A series of new capacity building initiatives to help farmers in developing areas to protect plants and livestock against major pests and diseases will be undertaken around the Asia-Pacific in the coming months. The new measures are also expected to reduce costs to business and open up new export opportunities for regional farmers.
The new initiatives were agreed by representatives of Member Economies at the Meeting of the APEC Agricultural Technical Cooperation Working Group (ATCWG) in Daejeon, Korea.
ATCWG Chair and Director of the Korea Rural Economic Institute, Dr. Se-Ik Oh, said the initiatives will help local farmers by addressing emerging major threats to Asia-Pacific agricultural production.
"Improving the capacity of farmers to control pests and diseases expands agricultural productivity and ultimately improves rural incomes.
"These new measures will ensure governments are able to provide greater technical support needed by farmers at a local level."
Mr Gary Greene, Head of the United States Delegation, welcomed the new initiatives that he hopes will aid the expansion of all phases of agricultural development in APEC Member Economies.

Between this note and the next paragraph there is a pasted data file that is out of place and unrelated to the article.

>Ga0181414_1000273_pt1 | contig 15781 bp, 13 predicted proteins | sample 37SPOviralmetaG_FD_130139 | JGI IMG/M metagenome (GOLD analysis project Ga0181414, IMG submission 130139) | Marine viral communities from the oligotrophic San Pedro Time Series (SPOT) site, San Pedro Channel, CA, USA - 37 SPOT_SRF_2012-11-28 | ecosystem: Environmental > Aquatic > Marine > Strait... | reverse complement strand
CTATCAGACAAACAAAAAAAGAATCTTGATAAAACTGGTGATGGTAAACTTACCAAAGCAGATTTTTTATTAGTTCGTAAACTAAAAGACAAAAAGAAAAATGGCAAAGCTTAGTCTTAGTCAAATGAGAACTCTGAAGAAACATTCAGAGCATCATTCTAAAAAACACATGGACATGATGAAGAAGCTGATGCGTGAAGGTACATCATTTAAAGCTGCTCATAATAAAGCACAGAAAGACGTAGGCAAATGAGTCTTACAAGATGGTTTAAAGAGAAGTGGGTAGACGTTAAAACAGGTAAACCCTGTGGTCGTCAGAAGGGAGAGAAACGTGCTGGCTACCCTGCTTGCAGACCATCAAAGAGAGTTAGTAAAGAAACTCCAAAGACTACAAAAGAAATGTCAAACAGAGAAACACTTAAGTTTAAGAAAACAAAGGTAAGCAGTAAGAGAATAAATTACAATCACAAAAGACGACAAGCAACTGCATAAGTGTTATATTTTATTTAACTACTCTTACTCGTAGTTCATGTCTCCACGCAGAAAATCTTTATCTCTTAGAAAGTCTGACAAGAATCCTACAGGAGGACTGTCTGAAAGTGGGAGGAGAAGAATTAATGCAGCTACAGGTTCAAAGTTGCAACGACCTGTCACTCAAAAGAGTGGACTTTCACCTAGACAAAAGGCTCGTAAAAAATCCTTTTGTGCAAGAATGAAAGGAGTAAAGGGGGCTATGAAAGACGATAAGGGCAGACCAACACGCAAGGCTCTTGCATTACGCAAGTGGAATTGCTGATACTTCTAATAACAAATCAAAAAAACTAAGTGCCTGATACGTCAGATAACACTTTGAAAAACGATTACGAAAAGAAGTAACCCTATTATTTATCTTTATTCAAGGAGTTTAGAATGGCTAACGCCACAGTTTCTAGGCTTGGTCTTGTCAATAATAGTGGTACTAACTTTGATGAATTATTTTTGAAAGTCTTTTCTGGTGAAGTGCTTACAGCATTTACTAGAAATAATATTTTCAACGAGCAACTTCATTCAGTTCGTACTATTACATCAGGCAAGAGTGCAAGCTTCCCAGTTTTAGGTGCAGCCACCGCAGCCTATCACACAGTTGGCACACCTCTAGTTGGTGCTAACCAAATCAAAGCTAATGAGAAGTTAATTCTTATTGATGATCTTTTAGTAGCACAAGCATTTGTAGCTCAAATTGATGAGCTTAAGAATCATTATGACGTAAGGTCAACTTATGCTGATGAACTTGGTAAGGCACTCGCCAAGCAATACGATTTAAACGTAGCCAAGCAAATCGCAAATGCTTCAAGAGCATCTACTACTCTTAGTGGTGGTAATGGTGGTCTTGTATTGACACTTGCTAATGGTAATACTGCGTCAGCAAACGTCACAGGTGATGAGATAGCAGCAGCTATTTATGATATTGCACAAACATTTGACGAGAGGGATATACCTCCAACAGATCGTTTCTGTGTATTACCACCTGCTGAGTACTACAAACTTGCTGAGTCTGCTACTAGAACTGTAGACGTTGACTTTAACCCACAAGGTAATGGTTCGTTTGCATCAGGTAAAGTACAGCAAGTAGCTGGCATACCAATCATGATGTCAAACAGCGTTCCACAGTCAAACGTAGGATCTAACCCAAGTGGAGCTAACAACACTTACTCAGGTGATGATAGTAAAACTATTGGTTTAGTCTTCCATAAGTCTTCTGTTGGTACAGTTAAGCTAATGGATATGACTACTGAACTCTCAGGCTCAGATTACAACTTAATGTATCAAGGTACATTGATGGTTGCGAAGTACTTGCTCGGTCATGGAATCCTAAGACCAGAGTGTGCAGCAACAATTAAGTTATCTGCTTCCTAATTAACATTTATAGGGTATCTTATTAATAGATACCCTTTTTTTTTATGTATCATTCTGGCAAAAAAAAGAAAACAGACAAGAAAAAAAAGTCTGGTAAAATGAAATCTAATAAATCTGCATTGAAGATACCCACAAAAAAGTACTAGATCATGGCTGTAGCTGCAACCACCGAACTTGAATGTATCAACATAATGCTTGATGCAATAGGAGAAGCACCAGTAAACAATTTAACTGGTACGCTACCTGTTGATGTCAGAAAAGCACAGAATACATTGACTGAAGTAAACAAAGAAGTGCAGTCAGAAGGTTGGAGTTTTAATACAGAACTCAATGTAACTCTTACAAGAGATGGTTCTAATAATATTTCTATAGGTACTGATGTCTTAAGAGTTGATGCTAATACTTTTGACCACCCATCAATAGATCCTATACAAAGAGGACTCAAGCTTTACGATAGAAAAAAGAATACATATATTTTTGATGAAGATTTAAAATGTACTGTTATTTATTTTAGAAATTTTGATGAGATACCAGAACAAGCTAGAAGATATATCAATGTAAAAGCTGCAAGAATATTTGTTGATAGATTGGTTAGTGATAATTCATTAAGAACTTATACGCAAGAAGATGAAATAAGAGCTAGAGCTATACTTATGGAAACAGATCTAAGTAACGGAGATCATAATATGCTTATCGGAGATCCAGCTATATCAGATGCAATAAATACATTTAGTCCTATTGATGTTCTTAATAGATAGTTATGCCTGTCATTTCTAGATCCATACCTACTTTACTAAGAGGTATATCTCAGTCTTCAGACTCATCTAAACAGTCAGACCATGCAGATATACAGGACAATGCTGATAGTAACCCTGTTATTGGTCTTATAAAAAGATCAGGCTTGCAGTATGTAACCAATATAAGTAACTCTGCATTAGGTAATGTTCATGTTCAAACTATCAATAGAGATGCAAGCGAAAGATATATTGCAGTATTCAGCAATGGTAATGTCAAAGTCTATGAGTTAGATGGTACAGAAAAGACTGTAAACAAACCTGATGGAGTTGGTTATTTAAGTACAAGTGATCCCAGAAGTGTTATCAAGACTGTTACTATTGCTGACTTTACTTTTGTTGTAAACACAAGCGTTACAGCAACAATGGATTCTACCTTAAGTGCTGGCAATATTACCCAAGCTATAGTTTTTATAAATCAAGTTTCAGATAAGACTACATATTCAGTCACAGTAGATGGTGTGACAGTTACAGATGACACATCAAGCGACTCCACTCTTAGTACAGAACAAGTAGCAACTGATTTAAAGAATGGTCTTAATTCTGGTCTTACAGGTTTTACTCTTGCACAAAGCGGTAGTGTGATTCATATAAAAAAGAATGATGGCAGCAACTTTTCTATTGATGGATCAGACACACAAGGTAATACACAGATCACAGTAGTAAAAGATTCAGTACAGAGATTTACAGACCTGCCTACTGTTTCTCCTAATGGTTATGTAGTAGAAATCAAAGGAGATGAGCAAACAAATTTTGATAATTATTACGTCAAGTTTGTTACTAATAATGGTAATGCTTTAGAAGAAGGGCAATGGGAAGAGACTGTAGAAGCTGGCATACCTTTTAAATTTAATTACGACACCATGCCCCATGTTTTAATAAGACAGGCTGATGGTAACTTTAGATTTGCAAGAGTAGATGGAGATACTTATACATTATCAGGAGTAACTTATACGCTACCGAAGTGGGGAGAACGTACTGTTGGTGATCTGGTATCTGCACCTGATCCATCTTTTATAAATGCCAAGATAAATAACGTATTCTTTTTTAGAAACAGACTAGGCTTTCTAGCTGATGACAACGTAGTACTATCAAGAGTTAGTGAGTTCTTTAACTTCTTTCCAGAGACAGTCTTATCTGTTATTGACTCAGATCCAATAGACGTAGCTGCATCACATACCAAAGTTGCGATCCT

"Agricultural trade within the APEC region accounts for an essential part of the health of the global economy," Mr. Greene said.
"I hope these new APEC initiatives will strengthen agriculture in the Asia-Pacific by increasing skills and opening new markets for farmers right around the region."
Initiatives that have been planned include:
  • A workshop on adopting international standards for plant and animal health to be held in the United States in October
  • An APEC Forum on Alien Invasive Species to be held in Beijing in September
  • A workshop on bio-security planning and surveillance for plant pests in Malaysia in August
  • Technical manuals on plant pests and diseases to assist identify and manage exotic pests
  • New funding to build SPS capacity in the region
The ATCWG Meeting in Daejeon also endorsed several steps to reduce business transaction costs. These include measures to improve market structures and expand the use of electronic health and quarantine certificates.
A further capacity building initiative to facilitate trade is assistance to enable economies to comply with the new international standard ISPM 15 on the fumigation of timber products. This Australian Accreditation Scheme for fumigators and inspectors allows for shipments containing timber products, whether these are the products being shipped or the wooden boxes that they are often carried in, to be given fast track quarantine clearance at destination ports if they meet the set fumigation standards.
Chile's representative at the meeting, Mr Jaime Alliende, expects the new ATCWG initiatives will also help economies to maximize benefits to the agricultural sector from Free Trade Agreements.
"It is very clear that FTAs are making a useful contribution to providing real market opportunities for our farmers," Mr Alliende said.
The ATCWG Meeting was held from June 14 to 17. The next ATCWG meeting will take place in June 2006 in Viet Nam. Additional details on the ATCWG are available at: www.atcwg2005.com

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